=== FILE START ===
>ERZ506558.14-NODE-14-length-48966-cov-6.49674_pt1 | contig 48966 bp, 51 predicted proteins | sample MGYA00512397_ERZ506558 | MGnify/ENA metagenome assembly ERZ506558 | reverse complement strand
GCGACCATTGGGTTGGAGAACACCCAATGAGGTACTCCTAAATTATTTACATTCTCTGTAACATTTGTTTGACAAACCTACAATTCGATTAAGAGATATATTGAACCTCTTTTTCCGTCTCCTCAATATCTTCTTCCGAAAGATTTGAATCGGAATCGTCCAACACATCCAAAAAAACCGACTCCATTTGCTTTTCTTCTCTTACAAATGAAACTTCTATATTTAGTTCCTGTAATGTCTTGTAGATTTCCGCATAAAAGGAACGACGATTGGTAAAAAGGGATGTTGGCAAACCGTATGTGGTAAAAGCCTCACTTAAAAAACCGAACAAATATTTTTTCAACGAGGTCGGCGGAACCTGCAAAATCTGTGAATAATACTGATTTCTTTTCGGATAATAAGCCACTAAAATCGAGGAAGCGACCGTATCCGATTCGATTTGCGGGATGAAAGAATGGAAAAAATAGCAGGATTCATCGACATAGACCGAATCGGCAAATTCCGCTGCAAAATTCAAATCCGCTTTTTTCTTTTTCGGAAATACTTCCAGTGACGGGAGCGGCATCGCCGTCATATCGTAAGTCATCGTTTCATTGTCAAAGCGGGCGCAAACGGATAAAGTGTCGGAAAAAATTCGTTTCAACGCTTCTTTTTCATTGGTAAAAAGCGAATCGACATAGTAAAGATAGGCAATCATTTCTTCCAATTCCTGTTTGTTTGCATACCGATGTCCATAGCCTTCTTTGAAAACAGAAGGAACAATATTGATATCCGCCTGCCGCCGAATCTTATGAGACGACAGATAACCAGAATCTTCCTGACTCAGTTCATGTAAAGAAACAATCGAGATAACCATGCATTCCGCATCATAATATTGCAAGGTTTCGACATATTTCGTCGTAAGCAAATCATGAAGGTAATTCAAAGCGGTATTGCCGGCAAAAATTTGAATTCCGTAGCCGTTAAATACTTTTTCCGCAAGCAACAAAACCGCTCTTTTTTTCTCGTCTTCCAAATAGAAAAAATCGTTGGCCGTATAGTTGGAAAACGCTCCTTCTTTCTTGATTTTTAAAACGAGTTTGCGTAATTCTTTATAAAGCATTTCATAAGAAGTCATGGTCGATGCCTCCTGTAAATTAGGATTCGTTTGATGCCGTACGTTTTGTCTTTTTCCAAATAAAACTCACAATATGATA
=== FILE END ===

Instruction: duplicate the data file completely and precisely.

>ERZ506558.14-NODE-14-length-48966-cov-6.49674_pt1 | contig 48966 bp, 51 predicted proteins | sample MGYA00512397_ERZ506558 | MGnify/ENA metagenome assembly ERZ506558 | reverse complement strand
GCGACCATTGGGTTGGAGAACACCCAATGAGGTACTCCTAAATTATTTACATTCTCTGTAACATTTGTTTGACAAACCTACAATTCGATTAAGAGATATATTGAACCTCTTTTTCCGTCTCCTCAATATCTTCTTCCGAAAGATTTGAATCGGAATCGTCCAACACATCCAAAAAAACCGACTCCATTTGCTTTTCTTCTCTTACAAATGAAACTTCTATATTTAGTTCCTGTAATGTCTTGTAGATTTCCGCATAAAAGGAACGACGATTGGTAAAAAGGGATGTTGGCAAACCGTATGTGGTAAAAGCCTCACTTAAAAAACCGAACAAATATTTTTTCAACGAGGTCGGCGGAACCTGCAAAATCTGTGAATAATACTGATTTCTTTTCGGATAATAAGCCACTAAAATCGAGGAAGCGACCGTATCCGATTCGATTTGCGGGATGAAAGAATGGAAAAAATAGCAGGATTCATCGACATAGACCGAATCGGCAAATTCCGCTGCAAAATTCAAATCCGCTTTTTTCTTTTTCGGAAATACTTCCAGTGACGGGAGCGGCATCGCCGTCATATCGTAAGTCATCGTTTCATTGTCAAAGCGGGCGCAAACGGATAAAGTGTCGGAAAAAATTCGTTTCAACGCTTCTTTTTCATTGGTAAAAAGCGAATCGACATAGTAAAGATAGGCAATCATTTCTTCCAATTCCTGTTTGTTTGCATACCGATGTCCATAGCCTTCTTTGAAAACAGAAGGAACAATATTGATATCCGCCTGCCGCCGAATCTTATGAGACGACAGATAACCAGAATCTTCCTGACTCAGTTCATGTAAAGAAACAATCGAGATAACCATGCATTCCGCATCATAATATTGCAAGGTTTCGACATATTTCGTCGTAAGCAAATCATGAAGGTAATTCAAAGCGGTATTGCCGGCAAAAATTTGAATTCCGTAGCCGTTAAATACTTTTTCCGCAAGCAACAAAACCGCTCTTTTTTTCTCGTCTTCCAAATAGAAAAAATCGTTGGCCGTATAGTTGGAAAACGCTCCTTCTTTCTTGATTTTTAAAACGAGTTTGCGTAATTCTTTATAAAGCATTTCATAAGAAGTCATGGTCGATGCCTCCTGTAAATTAGGATTCGTTTGATGCCGTACGTTTTGTCTTTTTCCAAATAAAACTCACAATATGATA